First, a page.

As I walk through art museums, I often notice half-colored canvases and partial figure drawings, placed prominently in frames beside drawings and paintings that are more obviously complete. Last year, the Metropolitan Museum of Art mounted an exhibition called “Unfinished: Thoughts Left Visible.” The exhibition explored the question of why we label some artwork unfinished, categorizing artwork as either pieces whose process was halted by some sort of accident or pieces that are purposely constructed with an incomplete aesthetic — in other words, finished in an unfinished way.
The second category finds close parallels in architecture. An “unfinished” aesthetic is not uncommon in modern and contemporary buildings. Even on Harvard’s campus, for example, Mather House trumpets rather than conceals its construction, its unfinished look characteristic of Brutalist architectural style.
Less attention is paid, however, to genuinely unfinished architecture. While I may marvel at a half-exposed canvas in a museum, my instinctive reaction to passing a building under construction is exasperation: The ugly scaffolding is blocking my view of the facade. Architecture that is halted mid-creation is usually labeled “abandoned” rather than unfinished, and visible construction or renovation is considered an eyesore.
So why is it then, that unfinished drawings are beautiful, while unfinished buildings are at best unappealing? In theory, the same things that draw me to unfinished drawings—the visual representation of process—should draw me to unfinished buildings as well. Maybe the difference is an issue of context and scale, or perhaps of the practical roles buildings play. It would be easier to be frustrated by the waste of resources in an unfinished building than a drawing, and a building under construction is often unable to fulfill its intended function. Yet, when I pass a building as I walk down the street, I don’t need it to function, and I don’t necessarily know anything about its funding or history. I interact with it purely visually.
This suggests that the difference lies in our visual experience of each art form, or perhaps in our visual expectations. The concept of an “unfinished aesthetic” depends on a preconceived notion of what a finished piece ought to look like. Without that notion, pieces would simply be finished when the artist stopped working on them. Perhaps our conception of what finished architecture looks like is less fluid than our conception of what finished sculpture or drawing looks like. Fluid expectations for how fine art ought to look allow us to register the unfinished aesthetic while still appreciating the work as a finished piece. The stricter conception of what finished architecture looks like makes it more difficult to appreciate an unfinished building as a piece meritorious in its own right.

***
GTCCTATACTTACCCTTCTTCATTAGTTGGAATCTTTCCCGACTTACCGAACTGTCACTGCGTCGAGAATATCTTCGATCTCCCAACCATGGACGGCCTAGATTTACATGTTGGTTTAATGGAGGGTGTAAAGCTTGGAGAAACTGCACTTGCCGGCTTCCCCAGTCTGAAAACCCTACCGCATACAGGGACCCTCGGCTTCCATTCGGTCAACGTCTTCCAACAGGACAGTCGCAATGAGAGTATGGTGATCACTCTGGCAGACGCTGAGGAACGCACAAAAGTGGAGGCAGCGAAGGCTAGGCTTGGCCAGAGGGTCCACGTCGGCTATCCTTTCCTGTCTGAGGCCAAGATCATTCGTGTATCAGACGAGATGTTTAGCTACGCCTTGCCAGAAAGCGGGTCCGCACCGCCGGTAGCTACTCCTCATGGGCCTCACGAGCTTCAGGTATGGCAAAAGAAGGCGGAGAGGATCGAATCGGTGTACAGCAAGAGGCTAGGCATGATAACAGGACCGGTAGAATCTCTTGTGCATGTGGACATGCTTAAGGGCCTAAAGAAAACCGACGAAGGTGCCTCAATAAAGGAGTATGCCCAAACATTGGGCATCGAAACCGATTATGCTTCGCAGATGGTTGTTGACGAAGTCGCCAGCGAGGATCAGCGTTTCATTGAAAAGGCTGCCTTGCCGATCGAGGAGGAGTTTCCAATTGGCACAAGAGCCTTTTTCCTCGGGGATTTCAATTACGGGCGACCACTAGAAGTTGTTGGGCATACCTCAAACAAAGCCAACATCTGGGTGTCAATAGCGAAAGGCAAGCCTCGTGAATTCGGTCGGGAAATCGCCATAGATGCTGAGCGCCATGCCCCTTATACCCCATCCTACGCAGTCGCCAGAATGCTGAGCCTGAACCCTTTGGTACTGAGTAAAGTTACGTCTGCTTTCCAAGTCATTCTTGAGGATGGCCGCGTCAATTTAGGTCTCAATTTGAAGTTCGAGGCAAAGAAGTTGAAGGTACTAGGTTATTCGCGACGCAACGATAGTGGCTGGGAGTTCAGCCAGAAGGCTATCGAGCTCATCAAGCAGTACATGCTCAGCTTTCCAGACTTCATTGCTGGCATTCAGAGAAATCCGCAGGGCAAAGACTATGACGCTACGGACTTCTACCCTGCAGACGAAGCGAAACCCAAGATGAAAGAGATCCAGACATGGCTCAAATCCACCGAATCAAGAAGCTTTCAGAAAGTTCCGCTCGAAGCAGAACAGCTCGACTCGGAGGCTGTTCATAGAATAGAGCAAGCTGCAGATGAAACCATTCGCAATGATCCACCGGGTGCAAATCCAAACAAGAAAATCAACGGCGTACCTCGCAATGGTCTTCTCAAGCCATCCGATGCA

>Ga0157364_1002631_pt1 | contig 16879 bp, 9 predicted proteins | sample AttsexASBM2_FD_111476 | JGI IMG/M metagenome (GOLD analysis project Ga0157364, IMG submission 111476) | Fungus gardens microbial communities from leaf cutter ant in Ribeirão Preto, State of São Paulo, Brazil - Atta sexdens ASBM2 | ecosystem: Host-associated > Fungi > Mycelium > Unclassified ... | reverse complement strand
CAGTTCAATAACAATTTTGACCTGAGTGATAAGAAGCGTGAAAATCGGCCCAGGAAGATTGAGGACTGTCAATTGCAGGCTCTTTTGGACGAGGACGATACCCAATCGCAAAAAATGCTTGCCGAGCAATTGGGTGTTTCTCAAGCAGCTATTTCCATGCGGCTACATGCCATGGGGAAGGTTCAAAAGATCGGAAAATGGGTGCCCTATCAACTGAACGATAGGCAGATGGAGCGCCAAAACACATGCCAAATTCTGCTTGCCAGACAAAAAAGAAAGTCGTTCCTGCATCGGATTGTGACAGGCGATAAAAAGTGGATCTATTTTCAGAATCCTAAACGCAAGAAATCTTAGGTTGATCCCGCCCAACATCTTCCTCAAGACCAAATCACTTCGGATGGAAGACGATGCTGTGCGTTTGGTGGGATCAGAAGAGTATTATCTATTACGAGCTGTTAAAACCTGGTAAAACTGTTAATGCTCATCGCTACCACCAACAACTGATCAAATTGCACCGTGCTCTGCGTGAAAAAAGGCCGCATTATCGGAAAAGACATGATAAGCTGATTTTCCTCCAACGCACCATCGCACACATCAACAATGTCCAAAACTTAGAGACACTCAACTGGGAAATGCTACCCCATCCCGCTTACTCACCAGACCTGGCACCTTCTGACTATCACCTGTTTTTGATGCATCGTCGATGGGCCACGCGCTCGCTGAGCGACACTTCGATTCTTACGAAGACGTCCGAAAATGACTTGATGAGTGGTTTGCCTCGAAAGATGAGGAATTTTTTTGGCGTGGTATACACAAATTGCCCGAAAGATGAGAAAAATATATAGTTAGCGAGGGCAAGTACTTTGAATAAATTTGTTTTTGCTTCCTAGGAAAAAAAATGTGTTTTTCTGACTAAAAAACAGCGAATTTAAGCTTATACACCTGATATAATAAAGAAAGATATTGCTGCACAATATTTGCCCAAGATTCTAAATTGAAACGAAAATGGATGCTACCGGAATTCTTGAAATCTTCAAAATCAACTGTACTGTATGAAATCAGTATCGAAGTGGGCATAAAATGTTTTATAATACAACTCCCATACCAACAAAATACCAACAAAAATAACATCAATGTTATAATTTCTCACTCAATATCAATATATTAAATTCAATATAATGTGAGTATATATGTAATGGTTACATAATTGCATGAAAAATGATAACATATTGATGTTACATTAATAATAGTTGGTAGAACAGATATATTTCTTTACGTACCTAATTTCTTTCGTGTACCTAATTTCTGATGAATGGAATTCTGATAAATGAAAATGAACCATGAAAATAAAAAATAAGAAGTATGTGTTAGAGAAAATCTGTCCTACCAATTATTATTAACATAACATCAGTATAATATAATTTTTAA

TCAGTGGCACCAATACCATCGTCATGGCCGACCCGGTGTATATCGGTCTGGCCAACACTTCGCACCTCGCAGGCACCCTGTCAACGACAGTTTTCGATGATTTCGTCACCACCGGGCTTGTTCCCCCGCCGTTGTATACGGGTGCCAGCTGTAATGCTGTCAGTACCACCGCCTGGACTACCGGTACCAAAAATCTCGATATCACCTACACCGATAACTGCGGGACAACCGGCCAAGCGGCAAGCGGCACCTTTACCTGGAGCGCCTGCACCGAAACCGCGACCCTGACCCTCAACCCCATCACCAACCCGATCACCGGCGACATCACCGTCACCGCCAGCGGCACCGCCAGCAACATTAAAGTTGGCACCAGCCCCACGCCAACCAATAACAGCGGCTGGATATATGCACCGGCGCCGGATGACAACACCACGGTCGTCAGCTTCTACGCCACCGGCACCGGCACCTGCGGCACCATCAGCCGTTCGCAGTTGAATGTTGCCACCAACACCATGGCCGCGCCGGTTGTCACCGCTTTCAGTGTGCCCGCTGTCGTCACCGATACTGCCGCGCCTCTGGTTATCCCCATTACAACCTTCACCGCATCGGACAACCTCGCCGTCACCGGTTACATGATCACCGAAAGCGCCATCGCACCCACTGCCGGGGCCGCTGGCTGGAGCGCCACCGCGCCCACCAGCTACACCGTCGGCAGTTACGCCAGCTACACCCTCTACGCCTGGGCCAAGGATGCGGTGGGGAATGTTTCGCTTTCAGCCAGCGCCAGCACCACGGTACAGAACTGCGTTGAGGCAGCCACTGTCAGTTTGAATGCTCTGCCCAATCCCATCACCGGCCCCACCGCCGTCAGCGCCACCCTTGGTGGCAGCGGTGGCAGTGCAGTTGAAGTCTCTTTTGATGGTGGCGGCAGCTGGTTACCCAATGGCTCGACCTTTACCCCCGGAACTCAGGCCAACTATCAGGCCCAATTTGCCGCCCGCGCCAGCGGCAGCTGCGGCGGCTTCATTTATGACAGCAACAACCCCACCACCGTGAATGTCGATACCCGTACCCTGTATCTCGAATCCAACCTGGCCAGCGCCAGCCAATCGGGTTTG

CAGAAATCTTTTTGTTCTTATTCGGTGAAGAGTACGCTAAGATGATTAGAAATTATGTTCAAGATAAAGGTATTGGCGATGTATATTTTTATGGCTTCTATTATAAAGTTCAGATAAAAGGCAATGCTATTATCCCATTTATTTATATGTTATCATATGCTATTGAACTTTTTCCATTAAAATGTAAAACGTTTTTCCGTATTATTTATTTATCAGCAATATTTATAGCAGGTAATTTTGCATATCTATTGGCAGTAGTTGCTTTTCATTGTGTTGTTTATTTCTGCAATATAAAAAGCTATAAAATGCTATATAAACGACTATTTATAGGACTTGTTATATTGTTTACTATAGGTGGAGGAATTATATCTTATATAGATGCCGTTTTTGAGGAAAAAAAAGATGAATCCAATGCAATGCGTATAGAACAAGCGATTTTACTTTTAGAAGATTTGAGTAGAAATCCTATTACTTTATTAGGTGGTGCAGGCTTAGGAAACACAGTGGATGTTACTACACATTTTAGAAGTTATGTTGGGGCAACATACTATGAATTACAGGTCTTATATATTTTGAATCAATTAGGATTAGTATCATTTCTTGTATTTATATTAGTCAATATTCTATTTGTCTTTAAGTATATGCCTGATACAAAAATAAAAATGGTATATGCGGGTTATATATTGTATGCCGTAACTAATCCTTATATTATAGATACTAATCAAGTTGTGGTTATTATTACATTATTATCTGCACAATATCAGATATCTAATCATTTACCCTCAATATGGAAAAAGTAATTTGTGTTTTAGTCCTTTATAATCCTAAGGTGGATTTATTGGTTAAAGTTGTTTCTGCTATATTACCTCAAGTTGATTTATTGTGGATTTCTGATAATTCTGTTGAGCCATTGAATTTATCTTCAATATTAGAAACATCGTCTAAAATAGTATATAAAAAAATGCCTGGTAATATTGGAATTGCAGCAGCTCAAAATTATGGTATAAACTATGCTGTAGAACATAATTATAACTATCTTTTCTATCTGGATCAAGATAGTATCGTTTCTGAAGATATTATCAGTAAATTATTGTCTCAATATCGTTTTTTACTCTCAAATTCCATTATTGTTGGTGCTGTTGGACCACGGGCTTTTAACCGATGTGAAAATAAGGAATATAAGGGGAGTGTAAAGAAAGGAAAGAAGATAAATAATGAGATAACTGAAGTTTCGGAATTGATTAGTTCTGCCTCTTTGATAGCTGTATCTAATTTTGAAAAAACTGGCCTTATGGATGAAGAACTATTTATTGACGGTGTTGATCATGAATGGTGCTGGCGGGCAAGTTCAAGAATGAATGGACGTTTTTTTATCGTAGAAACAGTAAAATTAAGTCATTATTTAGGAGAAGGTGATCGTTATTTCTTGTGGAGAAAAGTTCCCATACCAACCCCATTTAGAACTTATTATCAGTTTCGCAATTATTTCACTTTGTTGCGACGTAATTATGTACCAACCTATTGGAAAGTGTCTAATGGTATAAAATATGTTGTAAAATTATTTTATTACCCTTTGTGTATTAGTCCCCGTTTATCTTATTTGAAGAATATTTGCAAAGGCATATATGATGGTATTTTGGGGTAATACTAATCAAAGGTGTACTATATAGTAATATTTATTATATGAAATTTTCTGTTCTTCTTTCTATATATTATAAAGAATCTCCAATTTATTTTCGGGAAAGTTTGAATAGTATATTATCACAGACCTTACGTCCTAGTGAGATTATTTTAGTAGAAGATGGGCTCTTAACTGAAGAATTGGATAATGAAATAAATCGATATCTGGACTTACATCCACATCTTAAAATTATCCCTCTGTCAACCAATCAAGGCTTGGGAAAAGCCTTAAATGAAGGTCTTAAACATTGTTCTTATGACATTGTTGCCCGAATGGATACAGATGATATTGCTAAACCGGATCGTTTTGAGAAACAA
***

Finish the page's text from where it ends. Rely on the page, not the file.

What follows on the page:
It is difficult to know exactly what shapes our visual reactions, and it’s hard to say whether I’ll be able to shake off my instinctive annoyance at construction. I do believe, however, that it is possible to appreciate unfinished buildings as we do unfinished drawings and paintings. The metal grid of the scaffold is no different from the guidelines in a perspectival drawing, and revealed interior beams are the same as a monochrome underpainting for a portrait in oil.Moreover, because each building is not isolated in its own frame like a two-dimensional piece, unfinished buildings visually interact with finished buildings. For example, the scaffold and metal stairway on Winthrop House lines up perfectly with Lowell’s bell tower. The bars of the scaffold extend the sides of the tower, uniting the two into a new tower that is unfinished on the bottom and finished on top. Through relationships like this one, architectural landscapes can harness the beauty of the unfinished in ways that works in a museums cannot.
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